The 1988 Conservative conference was the first held in Brighton since the bomb, and further measures have been added to the precautions made then, following the IRA mortar attack on Downing Street in January 1991. It amounts to probably the tightest security measures to date for a conference on mainland Britain.
In 1988 the metal crowd barriers were temporary affairs. This year dozens of permanent holes have been sunk into the roadway, so they would deflect a car trying to ram-raid the building.
The representatives, who have already been vetted well in advance before being given photopasses, are funnelled down a snaking pathway of barriers and through a long underground tunnel, before even reaching the security barriers. They are body- searched, their hands checked back and front for explosives with an electronic device, and all metal objects put through an X-ray machine. From street to seat in the hall, the process was taking 15 minutes yesterday morning.
The personal checks are just the most obvious signs. Out to sea two armed policemen are patrolling in an inflatable boat. A minesweeper is on standby further out. Spotters and marksmen are poised on the top of the high buildings around the compound. For several weeks in advance police vetted visitors to hotels and guest houses throughout Brighton to prevent terrorist reconnaissance missions or the advance planting of a bomb with a timing device, the method used for the 1984 attack.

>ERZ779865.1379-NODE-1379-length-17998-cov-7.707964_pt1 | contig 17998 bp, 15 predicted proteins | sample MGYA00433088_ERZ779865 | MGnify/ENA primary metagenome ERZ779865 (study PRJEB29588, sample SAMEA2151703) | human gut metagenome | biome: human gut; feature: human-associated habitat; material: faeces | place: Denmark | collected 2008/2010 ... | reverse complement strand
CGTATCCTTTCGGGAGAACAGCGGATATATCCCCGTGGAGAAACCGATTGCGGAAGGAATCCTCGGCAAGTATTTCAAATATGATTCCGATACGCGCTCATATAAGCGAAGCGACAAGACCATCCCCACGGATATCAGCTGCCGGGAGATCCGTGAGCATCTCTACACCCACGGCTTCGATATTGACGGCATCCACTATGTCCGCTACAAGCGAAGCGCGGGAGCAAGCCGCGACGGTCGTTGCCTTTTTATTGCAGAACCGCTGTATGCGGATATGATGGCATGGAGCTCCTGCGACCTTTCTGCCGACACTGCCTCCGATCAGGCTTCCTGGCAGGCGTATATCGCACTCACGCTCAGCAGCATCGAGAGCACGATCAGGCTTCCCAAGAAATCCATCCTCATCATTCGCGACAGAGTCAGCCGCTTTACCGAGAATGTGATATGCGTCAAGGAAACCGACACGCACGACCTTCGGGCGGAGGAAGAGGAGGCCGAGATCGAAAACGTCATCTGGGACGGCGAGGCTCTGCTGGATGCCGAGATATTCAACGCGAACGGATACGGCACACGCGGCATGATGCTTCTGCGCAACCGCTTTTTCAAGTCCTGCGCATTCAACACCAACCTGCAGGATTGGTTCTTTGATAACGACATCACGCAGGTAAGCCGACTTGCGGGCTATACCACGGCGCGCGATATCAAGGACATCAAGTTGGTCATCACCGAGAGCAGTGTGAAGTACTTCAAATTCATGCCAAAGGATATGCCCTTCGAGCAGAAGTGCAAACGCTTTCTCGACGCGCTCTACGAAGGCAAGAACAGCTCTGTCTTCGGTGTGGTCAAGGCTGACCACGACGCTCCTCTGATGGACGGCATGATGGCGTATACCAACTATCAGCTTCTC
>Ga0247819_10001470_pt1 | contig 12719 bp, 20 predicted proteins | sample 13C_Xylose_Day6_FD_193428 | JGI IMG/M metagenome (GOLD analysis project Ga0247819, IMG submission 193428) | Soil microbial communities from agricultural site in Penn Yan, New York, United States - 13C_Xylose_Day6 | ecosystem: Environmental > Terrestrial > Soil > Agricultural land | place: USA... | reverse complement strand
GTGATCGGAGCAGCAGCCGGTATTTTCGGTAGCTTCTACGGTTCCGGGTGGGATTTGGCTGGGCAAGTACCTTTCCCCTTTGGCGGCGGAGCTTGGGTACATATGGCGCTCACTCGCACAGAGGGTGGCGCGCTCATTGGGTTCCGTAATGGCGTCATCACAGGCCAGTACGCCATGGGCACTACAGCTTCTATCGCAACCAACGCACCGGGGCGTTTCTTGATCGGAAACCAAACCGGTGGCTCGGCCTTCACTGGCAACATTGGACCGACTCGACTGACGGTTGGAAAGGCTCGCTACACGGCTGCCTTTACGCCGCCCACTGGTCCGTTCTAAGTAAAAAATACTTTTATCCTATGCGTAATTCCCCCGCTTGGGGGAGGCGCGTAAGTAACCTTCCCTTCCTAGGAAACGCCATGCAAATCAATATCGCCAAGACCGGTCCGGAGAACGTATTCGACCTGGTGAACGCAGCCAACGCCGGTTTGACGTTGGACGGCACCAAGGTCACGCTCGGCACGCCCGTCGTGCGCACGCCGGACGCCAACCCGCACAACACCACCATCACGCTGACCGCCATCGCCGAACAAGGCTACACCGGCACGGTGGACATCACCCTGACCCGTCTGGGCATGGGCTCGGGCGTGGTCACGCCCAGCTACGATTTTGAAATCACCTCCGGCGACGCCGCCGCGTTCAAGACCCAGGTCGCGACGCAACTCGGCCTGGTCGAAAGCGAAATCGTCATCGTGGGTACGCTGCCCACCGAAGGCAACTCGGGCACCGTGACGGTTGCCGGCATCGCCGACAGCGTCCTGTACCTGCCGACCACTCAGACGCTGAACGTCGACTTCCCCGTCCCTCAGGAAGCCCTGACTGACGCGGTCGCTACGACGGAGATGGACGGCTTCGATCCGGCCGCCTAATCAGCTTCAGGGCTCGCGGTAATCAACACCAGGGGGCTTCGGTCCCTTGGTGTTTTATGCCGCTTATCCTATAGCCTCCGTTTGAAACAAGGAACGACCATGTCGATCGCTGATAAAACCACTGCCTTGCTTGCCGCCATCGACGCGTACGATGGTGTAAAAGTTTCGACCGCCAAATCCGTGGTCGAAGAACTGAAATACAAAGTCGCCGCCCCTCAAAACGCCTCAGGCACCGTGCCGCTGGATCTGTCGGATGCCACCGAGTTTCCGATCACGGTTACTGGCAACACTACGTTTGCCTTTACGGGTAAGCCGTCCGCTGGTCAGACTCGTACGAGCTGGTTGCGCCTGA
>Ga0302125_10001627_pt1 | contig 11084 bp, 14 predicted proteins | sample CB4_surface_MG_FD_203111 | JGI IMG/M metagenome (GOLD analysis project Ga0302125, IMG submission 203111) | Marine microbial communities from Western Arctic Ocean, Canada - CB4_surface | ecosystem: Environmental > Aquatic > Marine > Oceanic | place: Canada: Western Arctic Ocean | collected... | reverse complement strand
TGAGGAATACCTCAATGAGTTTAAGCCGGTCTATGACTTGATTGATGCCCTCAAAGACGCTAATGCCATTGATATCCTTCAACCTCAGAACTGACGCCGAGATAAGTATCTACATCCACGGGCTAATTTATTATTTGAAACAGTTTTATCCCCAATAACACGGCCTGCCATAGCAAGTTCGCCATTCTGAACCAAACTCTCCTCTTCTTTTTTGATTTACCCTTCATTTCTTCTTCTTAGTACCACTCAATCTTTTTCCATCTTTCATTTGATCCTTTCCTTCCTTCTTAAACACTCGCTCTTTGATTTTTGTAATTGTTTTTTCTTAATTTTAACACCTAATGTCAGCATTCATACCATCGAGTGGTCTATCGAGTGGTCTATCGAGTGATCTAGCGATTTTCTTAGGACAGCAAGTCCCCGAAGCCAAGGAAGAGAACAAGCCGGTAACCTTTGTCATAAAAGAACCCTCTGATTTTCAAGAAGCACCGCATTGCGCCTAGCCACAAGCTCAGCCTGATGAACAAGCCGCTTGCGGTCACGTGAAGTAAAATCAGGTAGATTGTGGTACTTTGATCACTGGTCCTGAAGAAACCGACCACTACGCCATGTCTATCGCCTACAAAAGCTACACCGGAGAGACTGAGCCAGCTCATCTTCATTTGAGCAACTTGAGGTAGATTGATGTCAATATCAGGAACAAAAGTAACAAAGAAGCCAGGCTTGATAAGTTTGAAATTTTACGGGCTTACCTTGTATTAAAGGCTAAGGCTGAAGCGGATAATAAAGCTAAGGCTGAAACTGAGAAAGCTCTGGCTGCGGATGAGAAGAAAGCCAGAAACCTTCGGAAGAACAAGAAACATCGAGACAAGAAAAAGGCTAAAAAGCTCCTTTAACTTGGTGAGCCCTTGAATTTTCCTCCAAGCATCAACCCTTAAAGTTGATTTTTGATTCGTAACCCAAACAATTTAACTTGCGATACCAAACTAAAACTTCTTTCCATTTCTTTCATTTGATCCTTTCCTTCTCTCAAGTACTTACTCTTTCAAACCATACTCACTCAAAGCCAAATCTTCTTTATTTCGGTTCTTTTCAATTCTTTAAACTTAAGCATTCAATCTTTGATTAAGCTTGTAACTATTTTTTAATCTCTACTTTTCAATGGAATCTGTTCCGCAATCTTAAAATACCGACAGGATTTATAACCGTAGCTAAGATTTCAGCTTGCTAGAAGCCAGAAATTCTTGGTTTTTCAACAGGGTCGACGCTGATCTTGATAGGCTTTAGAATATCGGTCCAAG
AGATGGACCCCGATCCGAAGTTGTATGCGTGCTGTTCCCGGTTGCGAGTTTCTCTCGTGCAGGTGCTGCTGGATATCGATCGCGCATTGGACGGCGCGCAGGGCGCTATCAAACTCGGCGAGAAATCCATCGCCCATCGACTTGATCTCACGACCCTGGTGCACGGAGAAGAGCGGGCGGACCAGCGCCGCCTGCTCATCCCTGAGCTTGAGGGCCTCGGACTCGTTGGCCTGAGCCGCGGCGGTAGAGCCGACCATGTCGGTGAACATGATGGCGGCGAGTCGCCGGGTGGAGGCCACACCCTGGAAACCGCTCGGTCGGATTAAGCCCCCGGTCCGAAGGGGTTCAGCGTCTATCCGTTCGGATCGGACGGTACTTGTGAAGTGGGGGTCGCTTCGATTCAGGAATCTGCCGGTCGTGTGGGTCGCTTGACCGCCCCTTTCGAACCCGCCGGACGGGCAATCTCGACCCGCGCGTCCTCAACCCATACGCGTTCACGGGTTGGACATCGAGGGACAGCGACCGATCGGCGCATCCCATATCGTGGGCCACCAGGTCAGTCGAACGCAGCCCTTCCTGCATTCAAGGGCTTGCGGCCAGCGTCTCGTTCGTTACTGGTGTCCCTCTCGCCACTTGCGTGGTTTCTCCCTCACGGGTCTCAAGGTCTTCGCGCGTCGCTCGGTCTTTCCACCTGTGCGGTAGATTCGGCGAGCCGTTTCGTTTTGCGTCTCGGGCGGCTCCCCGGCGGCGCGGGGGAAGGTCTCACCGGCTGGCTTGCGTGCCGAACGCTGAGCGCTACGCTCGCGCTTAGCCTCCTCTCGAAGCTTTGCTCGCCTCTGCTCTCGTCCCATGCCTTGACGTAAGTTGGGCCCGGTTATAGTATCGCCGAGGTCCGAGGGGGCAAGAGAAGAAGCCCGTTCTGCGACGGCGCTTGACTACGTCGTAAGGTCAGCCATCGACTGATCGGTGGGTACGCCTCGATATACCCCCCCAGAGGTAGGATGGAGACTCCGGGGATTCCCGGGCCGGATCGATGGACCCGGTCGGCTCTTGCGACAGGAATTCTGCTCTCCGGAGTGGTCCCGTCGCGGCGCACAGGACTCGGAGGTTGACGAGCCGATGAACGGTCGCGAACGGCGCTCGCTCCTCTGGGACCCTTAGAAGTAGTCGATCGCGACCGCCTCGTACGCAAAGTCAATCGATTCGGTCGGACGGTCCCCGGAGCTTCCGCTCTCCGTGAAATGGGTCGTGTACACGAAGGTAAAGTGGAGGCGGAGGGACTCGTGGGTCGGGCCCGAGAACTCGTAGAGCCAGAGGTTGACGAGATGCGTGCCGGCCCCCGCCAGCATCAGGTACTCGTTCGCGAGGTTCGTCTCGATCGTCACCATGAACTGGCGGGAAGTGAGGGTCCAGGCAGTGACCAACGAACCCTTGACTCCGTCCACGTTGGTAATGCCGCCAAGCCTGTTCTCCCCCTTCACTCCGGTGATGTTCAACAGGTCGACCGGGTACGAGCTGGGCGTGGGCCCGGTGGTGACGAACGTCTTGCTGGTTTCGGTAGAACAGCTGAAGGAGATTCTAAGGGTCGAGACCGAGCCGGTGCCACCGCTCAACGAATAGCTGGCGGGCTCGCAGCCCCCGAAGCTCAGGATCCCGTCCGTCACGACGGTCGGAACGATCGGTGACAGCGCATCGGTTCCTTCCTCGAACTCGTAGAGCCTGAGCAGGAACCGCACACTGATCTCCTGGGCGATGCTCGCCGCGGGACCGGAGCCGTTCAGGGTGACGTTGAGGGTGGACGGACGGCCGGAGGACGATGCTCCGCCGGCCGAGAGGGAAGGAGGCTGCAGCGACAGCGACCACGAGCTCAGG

All letter boxes, unused cupboards and waste bins in the area have been searched and sealed. Aircraft have been excluded from a five-mile-wide area 1,000ft high, enforced by police helicopters.
Police with blue overalls and sniffer dogs as well as electronic explosive detectors, have been called to several false alarms already. On Tuesday evening Brighton shopping centre was evacuated and a parcel - which turned out to contain training shoes - was blown up by police. At 4am yesterday an area of Hove was evacuated after a hoax call.
Representatives seem to have been accepting the delays and restrictions cheerfully, as you would expect from the party of law and order. Only one man, apparently not used to having to wait for things, tried to argue with police, as he arrived at 9.55am yesterday. 'There's a bloody great queue. I'm supposed to be in at 10 o'clock,' he protested. No exceptions could be made, a policeman patiently pointed out.Reuse content